How Educators Can Help Close the STEM Gender Gap
Although we’ve made progress over the years in regards to the gender gap, when it comes to STEM, there’s still a great deal of work to do. While some might say that girls and women lack the aptitude for STEM professions, that’s definitely not the case. In looking at recent research published by Psychological Science, test scores across 67 countries showed that girls performed about as well as or better than boys on science in almost every country examined, and girls were just as capable of college-level science and math application. So why is there still a gender gap in STEM fields?
Unfortunately, the problem starts with our culture. There exists an often unconscious bias that math and science are “male” fields while humanities and the arts are primarily “female” fields. Movies, television, and the media have also perpetuated this as well as a host of related stereotypes. While we’ve recently seen a shift through the rise in STEM organizations, books, and toys for all kids, there is still a lack of equal opportunities and resources across the board. Gender bias, workplace discrimination, and the gender wage gap all contribute as well.
As teachers, we know the most effective way to create a real cultural shift is to start with the future of our society, our students. That’s right — it all starts in our classrooms, so here are three approaches to closing the STEM gender gap through STEAM.
Harness the power of STEAM
Infusing STEM lessons with art (the “A” in STEAM) promotes creative thinking and innovative problem-solving. The arts also tend to engage a wider range of students, appealing to those who may need an entry point that ties them to the familiar before diving into the unfamiliar.
In our highly technological world of rapid advancement, it’s important to find and appreciate the beauty and the need for the arts. The importance of art in education is often overlooked, especially when schools face financial issues. But with STEAM eclipsing STEM, we’re now collectively reinforcing the power of the arts and recognizing that artistic endeavors help develop much needed soft skills like adaptability, empathy, teamwork, and interpersonal communication.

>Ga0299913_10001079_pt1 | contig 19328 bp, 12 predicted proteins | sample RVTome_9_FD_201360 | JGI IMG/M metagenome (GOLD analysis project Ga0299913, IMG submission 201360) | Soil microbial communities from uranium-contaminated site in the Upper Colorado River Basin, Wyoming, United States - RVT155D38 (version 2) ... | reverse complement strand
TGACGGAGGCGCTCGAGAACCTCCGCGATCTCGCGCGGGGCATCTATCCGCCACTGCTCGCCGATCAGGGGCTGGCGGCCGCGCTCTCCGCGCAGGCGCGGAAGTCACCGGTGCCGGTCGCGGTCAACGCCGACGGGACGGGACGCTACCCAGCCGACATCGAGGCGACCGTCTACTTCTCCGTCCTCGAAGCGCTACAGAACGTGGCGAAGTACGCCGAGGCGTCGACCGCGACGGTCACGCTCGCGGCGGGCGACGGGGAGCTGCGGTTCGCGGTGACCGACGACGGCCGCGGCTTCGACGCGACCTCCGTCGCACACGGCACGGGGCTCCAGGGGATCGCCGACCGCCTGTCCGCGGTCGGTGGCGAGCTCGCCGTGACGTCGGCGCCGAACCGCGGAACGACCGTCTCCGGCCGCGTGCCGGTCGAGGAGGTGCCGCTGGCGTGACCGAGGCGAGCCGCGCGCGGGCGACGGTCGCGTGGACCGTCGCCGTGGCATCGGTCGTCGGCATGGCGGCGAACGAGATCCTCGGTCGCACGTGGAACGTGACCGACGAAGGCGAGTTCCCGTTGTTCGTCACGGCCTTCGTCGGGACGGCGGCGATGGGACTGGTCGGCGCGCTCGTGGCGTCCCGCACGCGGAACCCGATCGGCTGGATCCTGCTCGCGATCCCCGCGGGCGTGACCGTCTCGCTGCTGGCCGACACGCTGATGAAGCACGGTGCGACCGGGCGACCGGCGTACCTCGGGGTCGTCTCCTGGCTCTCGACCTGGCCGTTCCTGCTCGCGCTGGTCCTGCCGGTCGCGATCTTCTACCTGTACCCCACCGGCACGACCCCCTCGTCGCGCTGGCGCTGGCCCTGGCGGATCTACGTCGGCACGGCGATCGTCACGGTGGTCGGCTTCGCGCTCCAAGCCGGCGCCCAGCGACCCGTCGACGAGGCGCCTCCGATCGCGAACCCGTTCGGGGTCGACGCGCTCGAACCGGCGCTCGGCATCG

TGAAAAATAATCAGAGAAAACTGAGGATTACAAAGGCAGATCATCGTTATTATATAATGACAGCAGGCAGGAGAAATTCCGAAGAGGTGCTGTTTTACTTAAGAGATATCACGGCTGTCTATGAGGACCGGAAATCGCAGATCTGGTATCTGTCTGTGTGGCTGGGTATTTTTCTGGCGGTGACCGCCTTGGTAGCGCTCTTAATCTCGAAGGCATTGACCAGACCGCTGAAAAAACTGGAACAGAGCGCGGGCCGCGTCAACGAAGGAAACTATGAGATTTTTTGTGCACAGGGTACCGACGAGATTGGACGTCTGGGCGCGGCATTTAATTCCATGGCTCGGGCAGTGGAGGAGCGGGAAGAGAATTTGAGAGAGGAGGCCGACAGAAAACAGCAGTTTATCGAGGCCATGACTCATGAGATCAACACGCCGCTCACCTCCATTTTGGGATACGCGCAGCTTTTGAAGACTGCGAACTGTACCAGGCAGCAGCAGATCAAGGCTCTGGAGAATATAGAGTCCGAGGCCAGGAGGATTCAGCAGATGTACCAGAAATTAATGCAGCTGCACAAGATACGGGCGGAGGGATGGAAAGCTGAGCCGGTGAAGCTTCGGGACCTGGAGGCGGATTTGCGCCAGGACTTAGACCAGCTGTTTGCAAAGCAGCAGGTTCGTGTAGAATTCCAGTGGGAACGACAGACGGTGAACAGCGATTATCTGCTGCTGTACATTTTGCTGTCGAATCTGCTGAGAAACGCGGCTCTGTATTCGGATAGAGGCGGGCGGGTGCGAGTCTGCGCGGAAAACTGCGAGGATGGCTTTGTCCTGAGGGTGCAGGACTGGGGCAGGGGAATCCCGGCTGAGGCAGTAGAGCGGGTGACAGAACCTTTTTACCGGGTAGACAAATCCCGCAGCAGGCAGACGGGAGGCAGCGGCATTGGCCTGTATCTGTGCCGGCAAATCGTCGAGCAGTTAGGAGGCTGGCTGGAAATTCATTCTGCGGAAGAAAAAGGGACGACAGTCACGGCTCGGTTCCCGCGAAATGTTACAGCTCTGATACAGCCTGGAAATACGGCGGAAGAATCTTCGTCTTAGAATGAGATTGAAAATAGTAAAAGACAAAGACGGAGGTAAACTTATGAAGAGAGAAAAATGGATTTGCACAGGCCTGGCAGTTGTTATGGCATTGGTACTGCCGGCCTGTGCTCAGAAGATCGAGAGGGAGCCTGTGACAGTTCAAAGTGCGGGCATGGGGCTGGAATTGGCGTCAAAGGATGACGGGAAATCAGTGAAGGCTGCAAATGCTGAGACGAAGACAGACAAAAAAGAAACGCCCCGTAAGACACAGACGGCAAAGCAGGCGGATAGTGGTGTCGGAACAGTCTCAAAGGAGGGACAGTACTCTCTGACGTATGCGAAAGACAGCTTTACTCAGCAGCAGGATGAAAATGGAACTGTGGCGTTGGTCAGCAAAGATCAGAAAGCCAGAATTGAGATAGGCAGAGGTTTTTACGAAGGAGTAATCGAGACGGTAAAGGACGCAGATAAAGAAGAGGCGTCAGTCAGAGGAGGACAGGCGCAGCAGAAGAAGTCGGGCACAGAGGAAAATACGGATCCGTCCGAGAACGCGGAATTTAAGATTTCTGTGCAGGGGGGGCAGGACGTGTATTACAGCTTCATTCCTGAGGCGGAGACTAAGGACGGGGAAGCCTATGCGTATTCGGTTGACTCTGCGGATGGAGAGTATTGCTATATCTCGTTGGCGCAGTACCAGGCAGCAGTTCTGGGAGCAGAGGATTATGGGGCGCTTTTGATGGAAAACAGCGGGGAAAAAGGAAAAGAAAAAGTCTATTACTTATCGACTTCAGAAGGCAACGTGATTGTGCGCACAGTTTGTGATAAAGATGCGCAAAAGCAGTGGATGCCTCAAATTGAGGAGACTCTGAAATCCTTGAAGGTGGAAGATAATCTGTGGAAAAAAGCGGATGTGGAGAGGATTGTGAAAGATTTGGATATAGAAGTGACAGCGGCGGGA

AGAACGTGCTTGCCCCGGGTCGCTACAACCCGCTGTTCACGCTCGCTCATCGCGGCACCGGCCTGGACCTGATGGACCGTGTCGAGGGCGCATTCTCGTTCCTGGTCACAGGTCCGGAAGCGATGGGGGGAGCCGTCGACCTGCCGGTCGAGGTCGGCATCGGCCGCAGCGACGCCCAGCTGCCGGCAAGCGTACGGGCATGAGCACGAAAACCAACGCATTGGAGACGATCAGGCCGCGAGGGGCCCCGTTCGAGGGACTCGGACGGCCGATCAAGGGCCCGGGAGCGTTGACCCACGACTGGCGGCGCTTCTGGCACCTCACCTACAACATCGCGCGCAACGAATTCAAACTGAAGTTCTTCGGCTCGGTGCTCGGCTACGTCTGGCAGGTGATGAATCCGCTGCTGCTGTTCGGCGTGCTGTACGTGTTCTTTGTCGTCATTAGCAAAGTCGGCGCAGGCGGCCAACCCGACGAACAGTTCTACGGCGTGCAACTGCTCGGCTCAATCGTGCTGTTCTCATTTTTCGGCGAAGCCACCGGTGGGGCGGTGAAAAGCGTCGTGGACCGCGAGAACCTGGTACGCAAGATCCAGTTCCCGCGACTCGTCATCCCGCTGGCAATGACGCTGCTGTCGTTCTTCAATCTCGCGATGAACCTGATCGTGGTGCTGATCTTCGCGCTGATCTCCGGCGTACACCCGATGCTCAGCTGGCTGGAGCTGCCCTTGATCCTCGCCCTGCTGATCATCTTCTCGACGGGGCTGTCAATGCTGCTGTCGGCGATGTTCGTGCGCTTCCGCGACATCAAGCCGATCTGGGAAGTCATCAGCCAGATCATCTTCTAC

Design-thinking also encourages natural curiosity and helps attract more students to STEM fields. So it’s time to create learning experiences that give every single student the chance to explore, experiment, connect, and reflect.
Create STEAM projects
Regardless of what subject or grade level you teach, you can create opportunities for more hands-on, STEAM-based learning. Developing these opportunities can seem daunting at first. But we don’t have to reinvent the wheel. There are quality activities and resources available for educators thanks to the power of the internet. Start by checking out art-emphasized STEAM lessons, 36 multi-level resources for STEAM learning activities, and how to create a makerspace with basic supplies (no big budget needed).
STEAM projects also give students the opportunity to solve real-world problems. Microsoft conducted a recent study that found that 72% of the 6,000 women and girls polled (ages 10 to 30) said they wanted to have jobs that directly helped make a difference in the world, but only 37% of them thought STEM careers could be creative or improve our world. We have to change that perception so that more girls understand what STEM careers entail and the impact they could have.